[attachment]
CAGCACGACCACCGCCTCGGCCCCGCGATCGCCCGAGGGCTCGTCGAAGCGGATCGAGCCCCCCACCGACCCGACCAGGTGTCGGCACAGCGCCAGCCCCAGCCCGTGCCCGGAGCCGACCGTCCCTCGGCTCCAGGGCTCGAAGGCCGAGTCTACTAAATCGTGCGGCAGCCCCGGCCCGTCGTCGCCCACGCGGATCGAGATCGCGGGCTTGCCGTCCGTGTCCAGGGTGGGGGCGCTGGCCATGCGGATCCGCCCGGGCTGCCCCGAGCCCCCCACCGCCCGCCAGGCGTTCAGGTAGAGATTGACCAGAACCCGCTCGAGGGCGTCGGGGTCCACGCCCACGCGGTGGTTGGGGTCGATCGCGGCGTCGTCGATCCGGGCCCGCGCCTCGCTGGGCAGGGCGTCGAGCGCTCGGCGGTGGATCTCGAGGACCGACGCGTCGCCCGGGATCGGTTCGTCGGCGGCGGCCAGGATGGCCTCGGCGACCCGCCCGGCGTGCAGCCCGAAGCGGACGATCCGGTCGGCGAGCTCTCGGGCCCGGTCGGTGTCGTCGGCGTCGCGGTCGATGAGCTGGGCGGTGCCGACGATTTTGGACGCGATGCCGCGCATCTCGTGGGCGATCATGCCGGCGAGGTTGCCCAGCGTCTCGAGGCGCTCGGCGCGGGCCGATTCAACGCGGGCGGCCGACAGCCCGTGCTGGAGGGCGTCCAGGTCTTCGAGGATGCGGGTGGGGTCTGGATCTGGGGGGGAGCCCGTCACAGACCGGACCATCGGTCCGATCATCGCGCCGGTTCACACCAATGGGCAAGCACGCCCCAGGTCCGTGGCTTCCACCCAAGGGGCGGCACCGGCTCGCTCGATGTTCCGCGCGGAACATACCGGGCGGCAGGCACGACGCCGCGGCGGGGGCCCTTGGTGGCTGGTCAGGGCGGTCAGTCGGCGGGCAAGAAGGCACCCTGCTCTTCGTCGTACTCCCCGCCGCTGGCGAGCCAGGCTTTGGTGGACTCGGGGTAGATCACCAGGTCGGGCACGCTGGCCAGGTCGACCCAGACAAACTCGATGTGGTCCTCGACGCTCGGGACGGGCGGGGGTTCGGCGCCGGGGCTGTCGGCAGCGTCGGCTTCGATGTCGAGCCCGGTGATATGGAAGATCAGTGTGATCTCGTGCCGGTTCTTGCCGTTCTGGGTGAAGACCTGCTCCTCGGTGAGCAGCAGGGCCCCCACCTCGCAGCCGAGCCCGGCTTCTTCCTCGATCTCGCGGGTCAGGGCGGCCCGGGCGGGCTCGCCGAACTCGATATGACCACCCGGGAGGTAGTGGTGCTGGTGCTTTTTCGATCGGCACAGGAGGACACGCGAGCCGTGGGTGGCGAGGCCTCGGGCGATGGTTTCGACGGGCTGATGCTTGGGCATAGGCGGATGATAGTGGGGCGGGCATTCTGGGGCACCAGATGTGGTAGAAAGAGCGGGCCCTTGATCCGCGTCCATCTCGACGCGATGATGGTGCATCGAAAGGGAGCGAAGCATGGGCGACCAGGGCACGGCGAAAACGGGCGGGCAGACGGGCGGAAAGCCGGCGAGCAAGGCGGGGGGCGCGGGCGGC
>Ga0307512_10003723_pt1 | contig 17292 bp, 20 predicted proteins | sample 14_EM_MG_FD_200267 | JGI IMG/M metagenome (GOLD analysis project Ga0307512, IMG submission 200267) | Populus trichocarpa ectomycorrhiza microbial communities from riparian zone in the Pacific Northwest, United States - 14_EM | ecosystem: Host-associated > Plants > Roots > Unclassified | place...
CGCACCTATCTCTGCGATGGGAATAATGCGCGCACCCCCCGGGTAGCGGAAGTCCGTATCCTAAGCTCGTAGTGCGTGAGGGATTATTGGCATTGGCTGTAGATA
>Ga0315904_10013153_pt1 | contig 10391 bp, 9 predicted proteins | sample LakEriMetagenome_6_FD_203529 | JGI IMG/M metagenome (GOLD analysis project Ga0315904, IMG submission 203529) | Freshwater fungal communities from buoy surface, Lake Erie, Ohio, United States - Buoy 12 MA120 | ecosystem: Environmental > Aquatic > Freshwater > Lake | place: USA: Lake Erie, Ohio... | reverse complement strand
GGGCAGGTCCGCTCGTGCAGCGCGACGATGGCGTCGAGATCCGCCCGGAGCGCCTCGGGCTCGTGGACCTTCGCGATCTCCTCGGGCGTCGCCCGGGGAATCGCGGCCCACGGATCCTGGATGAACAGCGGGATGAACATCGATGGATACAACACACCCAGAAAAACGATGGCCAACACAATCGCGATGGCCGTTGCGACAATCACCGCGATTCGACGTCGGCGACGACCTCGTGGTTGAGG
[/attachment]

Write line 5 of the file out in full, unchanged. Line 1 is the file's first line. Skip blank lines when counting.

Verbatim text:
GGGCAGGTCCGCTCGTGCAGCGCGACGATGGCGTCGAGATCCGCCCGGAGCGCCTCGGGCTCGTGGACCTTCGCGATCTCCTCGGGCGTCGCCCGGGGAATCGCGGCCCACGGATCCTGGATGAACAGCGGGATGAACATCGATGGATACAACACACCCAGAAAAACGATGGCCAACACAATCGCGATGGCCGTTGCGACAATCACCGCGATTCGACGTCGGCGACGACCTCGTGGTTGAGG